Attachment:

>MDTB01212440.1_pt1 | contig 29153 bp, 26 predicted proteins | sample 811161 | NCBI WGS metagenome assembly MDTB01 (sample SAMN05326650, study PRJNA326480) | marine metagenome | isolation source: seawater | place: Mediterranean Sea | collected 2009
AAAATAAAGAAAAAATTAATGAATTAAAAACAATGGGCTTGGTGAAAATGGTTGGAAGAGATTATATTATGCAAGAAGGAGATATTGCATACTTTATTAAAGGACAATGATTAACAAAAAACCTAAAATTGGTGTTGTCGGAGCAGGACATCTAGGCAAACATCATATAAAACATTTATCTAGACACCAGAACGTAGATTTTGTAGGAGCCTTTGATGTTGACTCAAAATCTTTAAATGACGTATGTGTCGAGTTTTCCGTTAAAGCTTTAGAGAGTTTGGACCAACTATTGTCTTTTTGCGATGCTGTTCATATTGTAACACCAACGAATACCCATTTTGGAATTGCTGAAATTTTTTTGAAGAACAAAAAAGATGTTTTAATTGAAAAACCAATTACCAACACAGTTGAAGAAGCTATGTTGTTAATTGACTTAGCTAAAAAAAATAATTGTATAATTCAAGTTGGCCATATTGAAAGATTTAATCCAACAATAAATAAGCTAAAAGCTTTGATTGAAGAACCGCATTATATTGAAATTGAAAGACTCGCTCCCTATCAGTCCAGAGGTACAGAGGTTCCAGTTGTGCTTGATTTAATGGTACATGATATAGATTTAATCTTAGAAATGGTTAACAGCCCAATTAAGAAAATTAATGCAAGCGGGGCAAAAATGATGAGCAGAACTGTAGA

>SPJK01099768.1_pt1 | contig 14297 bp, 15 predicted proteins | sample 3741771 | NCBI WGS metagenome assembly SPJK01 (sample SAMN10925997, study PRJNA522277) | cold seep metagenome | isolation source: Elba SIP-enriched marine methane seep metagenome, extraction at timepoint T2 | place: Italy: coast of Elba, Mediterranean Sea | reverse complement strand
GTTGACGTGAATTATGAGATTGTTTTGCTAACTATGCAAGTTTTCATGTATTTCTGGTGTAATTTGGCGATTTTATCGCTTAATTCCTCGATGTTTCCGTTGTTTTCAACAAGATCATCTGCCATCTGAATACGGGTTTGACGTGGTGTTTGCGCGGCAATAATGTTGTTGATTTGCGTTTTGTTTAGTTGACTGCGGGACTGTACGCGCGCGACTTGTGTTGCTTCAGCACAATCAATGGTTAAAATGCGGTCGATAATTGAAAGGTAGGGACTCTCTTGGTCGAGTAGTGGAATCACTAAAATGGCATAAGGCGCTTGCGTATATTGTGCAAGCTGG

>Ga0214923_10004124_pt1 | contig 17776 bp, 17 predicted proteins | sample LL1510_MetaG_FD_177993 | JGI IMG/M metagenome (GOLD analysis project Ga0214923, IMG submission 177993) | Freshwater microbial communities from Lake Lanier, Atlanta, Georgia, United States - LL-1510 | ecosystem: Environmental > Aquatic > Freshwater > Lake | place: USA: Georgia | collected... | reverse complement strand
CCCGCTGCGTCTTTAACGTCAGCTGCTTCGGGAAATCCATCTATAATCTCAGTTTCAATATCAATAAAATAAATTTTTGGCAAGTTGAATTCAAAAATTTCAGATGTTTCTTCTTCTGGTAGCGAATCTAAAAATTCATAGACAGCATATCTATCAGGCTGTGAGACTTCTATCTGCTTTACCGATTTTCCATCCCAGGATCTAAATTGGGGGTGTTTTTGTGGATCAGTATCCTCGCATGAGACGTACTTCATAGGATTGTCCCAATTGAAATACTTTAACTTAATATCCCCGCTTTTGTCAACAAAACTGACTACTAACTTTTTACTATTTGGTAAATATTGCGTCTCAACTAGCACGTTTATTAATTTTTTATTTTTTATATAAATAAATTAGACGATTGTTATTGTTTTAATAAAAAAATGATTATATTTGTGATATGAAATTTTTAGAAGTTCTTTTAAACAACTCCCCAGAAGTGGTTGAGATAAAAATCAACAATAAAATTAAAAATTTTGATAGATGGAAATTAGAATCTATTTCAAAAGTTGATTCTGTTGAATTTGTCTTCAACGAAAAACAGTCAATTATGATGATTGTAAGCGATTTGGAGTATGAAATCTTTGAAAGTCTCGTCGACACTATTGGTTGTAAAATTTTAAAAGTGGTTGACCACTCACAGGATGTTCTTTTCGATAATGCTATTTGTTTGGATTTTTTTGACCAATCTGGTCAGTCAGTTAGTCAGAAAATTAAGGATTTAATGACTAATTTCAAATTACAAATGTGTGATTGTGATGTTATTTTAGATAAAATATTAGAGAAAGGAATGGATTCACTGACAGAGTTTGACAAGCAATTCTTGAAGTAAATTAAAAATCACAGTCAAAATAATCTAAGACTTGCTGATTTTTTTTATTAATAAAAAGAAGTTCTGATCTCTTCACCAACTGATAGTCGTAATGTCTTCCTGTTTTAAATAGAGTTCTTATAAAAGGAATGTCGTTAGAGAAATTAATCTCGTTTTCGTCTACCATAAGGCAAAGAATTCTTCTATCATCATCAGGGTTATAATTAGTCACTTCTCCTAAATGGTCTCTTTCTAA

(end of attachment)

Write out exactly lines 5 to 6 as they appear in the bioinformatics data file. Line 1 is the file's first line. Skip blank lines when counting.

>Ga0214923_10004124_pt1 | contig 17776 bp, 17 predicted proteins | sample LL1510_MetaG_FD_177993 | JGI IMG/M metagenome (GOLD analysis project Ga0214923, IMG submission 177993) | Freshwater microbial communities from Lake Lanier, Atlanta, Georgia, United States - LL-1510 | ecosystem: Environmental > Aquatic > Freshwater > Lake | place: USA: Georgia | collected... | reverse complement strand
CCCGCTGCGTCTTTAACGTCAGCTGCTTCGGGAAATCCATCTATAATCTCAGTTTCAATATCAATAAAATAAATTTTTGGCAAGTTGAATTCAAAAATTTCAGATGTTTCTTCTTCTGGTAGCGAATCTAAAAATTCATAGACAGCATATCTATCAGGCTGTGAGACTTCTATCTGCTTTACCGATTTTCCATCCCAGGATCTAAATTGGGGGTGTTTTTGTGGATCAGTATCCTCGCATGAGACGTACTTCATAGGATTGTCCCAATTGAAATACTTTAACTTAATATCCCCGCTTTTGTCAACAAAACTGACTACTAACTTTTTACTATTTGGTAAATATTGCGTCTCAACTAGCACGTTTATTAATTTTTTATTTTTTATATAAATAAATTAGACGATTGTTATTGTTTTAATAAAAAAATGATTATATTTGTGATATGAAATTTTTAGAAGTTCTTTTAAACAACTCCCCAGAAGTGGTTGAGATAAAAATCAACAATAAAATTAAAAATTTTGATAGATGGAAATTAGAATCTATTTCAAAAGTTGATTCTGTTGAATTTGTCTTCAACGAAAAACAGTCAATTATGATGATTGTAAGCGATTTGGAGTATGAAATCTTTGAAAGTCTCGTCGACACTATTGGTTGTAAAATTTTAAAAGTGGTTGACCACTCACAGGATGTTCTTTTCGATAATGCTATTTGTTTGGATTTTTTTGACCAATCTGGTCAGTCAGTTAGTCAGAAAATTAAGGATTTAATGACTAATTTCAAATTACAAATGTGTGATTGTGATGTTATTTTAGATAAAATATTAGAGAAAGGAATGGATTCACTGACAGAGTTTGACAAGCAATTCTTGAAGTAAATTAAAAATCACAGTCAAAATAATCTAAGACTTGCTGATTTTTTTTATTAATAAAAAGAAGTTCTGATCTCTTCACCAACTGATAGTCGTAATGTCTTCCTGTTTTAAATAGAGTTCTTATAAAAGGAATGTCGTTAGAGAAATTAATCTCGTTTTCGTCTACCATAAGGCAAAGAATTCTTCTATCATCATCAGGGTTATAATTAGTCACTTCTCCTAAATGGTCTCTTTCTAA